The effect of controlled opinion feedback on Delphi features: Mixed messages from a real-world Delphi experiment

Jurian V. Meijering*, Hilde Tobi

*Corresponding author for this work

Research output: Contribution to journalArticleAcademicpeer-review

29 Citations (Scopus)


A real-world Delphi experiment was conducted to investigate the effect of two controlled opinion feedback conditions on the drop-out rate, experts' degree of opinion change, and the increase in the level of agreement among experts. Additionally, experts' perceived usefulness of feedback was explored. In the first and second Delphi round experts received a questionnaire which consisted of two sections. Within each section experts were asked to rate several items. In round 2, experts in one condition received feedback consisting of summary statistics and rationales (S&R condition), whereas experts in the other condition received rationales only (R condition). Results showed that drop-out of experts was greater in the S&. R condition than in the R condition. No difference between conditions was found concerning experts' degree of opinion change. The increase in the level of agreement across the items in the second section of the questionnaire differed significantly between conditions. This difference was mainly due to a decrease in agreement in the R condition, suggesting that feedback of rationales may increase disagreement among experts. In round 3 experts preferred to receive both summary statistics and rationales, although they tended to perceive rationales as somewhat more useful than summary statistics.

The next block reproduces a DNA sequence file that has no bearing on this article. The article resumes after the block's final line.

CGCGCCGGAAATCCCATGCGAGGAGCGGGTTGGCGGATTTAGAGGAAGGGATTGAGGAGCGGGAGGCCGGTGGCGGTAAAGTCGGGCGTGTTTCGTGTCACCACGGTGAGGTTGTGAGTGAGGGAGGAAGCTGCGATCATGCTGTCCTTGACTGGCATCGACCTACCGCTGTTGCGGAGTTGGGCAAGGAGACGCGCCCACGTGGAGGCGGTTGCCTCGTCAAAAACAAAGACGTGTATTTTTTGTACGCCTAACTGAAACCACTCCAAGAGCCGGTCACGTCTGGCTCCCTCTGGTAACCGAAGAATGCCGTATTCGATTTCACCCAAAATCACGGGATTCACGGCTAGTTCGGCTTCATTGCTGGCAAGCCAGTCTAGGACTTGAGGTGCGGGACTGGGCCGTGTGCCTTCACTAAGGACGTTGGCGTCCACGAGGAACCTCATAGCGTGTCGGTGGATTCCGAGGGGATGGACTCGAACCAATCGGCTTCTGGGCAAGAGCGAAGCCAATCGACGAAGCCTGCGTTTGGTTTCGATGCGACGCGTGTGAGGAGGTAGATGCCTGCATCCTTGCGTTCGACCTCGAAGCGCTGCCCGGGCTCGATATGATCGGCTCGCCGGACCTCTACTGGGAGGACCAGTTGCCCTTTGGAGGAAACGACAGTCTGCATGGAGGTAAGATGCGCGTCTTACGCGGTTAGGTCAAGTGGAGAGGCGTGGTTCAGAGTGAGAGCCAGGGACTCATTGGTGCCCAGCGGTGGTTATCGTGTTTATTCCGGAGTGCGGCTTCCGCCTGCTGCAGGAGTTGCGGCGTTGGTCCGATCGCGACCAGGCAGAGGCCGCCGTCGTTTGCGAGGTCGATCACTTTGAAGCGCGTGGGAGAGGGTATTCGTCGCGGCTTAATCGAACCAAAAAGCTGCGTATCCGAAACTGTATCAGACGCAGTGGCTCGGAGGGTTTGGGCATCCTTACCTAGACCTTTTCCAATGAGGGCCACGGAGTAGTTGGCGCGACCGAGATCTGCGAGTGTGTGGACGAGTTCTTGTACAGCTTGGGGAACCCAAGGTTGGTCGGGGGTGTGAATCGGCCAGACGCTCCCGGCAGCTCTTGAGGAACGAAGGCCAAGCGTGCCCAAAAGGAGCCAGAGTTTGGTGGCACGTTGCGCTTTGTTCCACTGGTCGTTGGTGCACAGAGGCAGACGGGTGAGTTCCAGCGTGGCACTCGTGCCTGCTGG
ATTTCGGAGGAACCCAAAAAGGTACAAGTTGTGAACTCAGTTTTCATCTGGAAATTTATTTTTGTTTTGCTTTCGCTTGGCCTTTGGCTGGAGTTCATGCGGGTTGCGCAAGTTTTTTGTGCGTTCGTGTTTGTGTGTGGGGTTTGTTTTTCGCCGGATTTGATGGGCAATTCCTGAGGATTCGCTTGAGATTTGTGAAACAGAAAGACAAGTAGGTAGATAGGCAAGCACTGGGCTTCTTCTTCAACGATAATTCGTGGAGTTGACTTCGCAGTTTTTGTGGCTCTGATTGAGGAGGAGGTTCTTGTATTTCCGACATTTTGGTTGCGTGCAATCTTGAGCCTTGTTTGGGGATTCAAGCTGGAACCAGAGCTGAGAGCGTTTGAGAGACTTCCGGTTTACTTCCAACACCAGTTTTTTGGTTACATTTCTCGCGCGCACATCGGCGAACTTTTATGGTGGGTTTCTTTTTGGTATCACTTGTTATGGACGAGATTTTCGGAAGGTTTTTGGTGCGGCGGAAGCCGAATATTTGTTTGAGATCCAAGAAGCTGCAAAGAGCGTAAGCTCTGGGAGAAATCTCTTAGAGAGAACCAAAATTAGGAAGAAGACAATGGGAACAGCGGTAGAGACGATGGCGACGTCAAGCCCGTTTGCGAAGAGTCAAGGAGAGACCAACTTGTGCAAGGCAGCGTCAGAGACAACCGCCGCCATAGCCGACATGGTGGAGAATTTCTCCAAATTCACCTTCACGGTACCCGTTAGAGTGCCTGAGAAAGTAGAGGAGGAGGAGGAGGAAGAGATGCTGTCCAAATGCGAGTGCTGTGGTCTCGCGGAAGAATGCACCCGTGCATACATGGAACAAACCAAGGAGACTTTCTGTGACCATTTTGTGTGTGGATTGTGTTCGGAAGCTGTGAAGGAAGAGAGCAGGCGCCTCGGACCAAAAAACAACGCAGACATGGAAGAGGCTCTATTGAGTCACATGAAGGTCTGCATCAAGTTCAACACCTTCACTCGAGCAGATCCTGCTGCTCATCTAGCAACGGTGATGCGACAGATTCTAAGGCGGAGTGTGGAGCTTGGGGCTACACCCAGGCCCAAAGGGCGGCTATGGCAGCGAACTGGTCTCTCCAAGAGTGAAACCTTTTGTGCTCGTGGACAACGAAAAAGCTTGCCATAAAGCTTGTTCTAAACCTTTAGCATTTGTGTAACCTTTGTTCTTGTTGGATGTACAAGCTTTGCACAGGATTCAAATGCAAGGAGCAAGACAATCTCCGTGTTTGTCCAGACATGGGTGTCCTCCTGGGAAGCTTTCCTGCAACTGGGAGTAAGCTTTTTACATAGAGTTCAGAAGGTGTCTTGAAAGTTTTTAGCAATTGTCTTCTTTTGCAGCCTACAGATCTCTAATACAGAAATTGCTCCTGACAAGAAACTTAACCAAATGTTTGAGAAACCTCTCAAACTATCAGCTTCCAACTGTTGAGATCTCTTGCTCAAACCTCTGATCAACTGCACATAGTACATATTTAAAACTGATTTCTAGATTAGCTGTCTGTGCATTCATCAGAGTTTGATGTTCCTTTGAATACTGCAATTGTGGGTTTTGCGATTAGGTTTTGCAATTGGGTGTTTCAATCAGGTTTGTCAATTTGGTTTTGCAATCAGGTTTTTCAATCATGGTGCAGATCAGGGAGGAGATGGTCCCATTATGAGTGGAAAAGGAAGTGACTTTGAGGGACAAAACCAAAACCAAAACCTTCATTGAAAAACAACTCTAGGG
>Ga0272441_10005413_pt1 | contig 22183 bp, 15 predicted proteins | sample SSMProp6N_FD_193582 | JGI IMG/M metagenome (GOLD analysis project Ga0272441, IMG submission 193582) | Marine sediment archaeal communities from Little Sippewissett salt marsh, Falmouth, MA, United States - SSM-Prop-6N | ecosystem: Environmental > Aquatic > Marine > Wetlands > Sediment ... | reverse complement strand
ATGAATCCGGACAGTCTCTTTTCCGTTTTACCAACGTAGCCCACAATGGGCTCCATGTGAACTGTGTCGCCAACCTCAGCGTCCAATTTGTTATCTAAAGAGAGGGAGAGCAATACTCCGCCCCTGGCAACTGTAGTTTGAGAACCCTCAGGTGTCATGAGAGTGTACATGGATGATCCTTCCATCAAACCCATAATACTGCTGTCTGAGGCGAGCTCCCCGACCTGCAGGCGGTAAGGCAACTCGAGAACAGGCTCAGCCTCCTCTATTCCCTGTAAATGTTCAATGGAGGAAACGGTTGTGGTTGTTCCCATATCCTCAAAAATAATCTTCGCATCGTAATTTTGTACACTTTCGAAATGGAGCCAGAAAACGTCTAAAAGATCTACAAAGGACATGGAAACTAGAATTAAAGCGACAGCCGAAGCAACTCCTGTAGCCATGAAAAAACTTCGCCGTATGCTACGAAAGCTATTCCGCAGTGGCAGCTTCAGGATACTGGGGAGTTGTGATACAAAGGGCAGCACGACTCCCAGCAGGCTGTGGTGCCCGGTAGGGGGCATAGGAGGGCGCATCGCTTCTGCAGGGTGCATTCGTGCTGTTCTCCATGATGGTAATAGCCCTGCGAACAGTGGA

Original languageEnglish
Pages (from-to)166-173
JournalTechnological Forecasting and Social Change
Publication statusPublished - 1 Feb 2016


  • Agreement
  • Controlled opinion feedback
  • Delphi experiment
  • Drop-out
  • Feedback perception
  • Opinion change


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